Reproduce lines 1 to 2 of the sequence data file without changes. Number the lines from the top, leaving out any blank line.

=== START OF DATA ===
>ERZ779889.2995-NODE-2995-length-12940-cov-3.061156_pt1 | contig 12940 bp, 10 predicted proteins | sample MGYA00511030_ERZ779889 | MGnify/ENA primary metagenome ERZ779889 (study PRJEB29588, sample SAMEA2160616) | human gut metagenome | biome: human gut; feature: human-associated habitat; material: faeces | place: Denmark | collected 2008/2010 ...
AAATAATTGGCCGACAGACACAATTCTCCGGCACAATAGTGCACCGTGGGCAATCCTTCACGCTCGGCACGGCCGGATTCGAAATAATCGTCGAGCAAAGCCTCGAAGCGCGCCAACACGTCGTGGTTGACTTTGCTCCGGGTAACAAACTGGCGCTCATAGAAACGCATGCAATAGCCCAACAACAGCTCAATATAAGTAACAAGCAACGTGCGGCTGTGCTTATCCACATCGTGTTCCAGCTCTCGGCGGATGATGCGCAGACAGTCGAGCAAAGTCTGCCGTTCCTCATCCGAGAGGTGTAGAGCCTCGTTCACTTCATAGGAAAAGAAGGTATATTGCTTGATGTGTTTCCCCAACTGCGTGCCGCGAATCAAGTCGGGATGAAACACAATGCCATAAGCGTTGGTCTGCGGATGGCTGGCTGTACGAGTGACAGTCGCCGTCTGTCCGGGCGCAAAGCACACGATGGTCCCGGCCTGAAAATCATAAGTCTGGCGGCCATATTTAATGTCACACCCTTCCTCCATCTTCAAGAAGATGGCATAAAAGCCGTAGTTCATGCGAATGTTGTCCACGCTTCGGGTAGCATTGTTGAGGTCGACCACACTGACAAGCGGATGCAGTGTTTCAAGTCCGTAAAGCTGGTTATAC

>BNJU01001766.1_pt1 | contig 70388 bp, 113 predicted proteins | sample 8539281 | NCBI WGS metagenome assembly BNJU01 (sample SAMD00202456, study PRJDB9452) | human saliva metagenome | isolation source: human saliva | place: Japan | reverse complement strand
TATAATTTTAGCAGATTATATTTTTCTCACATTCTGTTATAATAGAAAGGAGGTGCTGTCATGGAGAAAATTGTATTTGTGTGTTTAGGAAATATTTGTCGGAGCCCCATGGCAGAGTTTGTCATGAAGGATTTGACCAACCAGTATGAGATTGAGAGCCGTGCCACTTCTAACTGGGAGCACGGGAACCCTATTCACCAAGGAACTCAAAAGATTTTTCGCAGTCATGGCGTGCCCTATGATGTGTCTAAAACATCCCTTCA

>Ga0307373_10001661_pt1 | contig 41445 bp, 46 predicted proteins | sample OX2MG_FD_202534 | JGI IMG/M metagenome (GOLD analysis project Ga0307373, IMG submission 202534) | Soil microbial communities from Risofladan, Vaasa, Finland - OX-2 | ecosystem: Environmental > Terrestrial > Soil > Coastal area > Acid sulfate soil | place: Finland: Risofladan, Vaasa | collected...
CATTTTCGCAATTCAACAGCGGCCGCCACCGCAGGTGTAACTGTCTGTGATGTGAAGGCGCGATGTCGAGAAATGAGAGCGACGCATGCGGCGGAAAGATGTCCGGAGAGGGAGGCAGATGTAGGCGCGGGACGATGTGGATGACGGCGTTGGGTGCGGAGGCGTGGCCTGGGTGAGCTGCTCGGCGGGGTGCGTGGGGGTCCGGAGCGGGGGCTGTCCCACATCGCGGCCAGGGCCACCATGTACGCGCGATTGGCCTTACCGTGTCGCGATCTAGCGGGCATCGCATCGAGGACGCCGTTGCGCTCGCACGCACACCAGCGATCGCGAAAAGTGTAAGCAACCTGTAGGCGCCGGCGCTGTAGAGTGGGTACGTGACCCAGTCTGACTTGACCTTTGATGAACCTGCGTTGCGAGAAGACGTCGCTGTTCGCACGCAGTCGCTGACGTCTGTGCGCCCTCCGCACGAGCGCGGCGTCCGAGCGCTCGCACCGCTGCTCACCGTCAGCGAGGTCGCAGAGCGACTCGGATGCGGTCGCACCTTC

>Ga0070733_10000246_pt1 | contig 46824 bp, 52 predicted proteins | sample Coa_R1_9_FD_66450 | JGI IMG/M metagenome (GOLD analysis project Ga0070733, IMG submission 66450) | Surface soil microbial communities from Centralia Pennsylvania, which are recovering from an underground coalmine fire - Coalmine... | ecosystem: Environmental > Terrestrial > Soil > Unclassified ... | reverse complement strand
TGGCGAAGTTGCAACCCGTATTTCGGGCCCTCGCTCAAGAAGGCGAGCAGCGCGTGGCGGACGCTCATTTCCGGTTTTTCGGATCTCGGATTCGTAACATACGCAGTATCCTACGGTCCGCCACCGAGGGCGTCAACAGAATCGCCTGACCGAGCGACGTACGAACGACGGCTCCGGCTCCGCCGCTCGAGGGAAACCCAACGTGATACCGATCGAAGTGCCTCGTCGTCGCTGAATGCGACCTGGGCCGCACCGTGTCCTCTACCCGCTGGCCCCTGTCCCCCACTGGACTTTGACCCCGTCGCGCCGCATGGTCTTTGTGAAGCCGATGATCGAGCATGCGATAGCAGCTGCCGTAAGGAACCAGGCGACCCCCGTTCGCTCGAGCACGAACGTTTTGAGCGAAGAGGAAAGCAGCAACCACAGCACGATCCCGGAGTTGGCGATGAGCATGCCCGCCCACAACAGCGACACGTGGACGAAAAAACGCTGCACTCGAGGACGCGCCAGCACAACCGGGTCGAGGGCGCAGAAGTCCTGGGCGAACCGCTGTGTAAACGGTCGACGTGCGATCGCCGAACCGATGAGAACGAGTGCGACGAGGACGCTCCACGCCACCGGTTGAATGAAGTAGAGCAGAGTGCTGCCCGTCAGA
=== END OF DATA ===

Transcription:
>ERZ779889.2995-NODE-2995-length-12940-cov-3.061156_pt1 | contig 12940 bp, 10 predicted proteins | sample MGYA00511030_ERZ779889 | MGnify/ENA primary metagenome ERZ779889 (study PRJEB29588, sample SAMEA2160616) | human gut metagenome | biome: human gut; feature: human-associated habitat; material: faeces | place: Denmark | collected 2008/2010 ...
AAATAATTGGCCGACAGACACAATTCTCCGGCACAATAGTGCACCGTGGGCAATCCTTCACGCTCGGCACGGCCGGATTCGAAATAATCGTCGAGCAAAGCCTCGAAGCGCGCCAACACGTCGTGGTTGACTTTGCTCCGGGTAACAAACTGGCGCTCATAGAAACGCATGCAATAGCCCAACAACAGCTCAATATAAGTAACAAGCAACGTGCGGCTGTGCTTATCCACATCGTGTTCCAGCTCTCGGCGGATGATGCGCAGACAGTCGAGCAAAGTCTGCCGTTCCTCATCCGAGAGGTGTAGAGCCTCGTTCACTTCATAGGAAAAGAAGGTATATTGCTTGATGTGTTTCCCCAACTGCGTGCCGCGAATCAAGTCGGGATGAAACACAATGCCATAAGCGTTGGTCTGCGGATGGCTGGCTGTACGAGTGACAGTCGCCGTCTGTCCGGGCGCAAAGCACACGATGGTCCCGGCCTGAAAATCATAAGTCTGGCGGCCATATTTAATGTCACACCCTTCCTCCATCTTCAAGAAGATGGCATAAAAGCCGTAGTTCATGCGAATGTTGTCCACGCTTCGGGTAGCATTGTTGAGGTCGACCACACTGACAAGCGGATGCAGTGTTTCAAGTCCGTAAAGCTGGTTATAC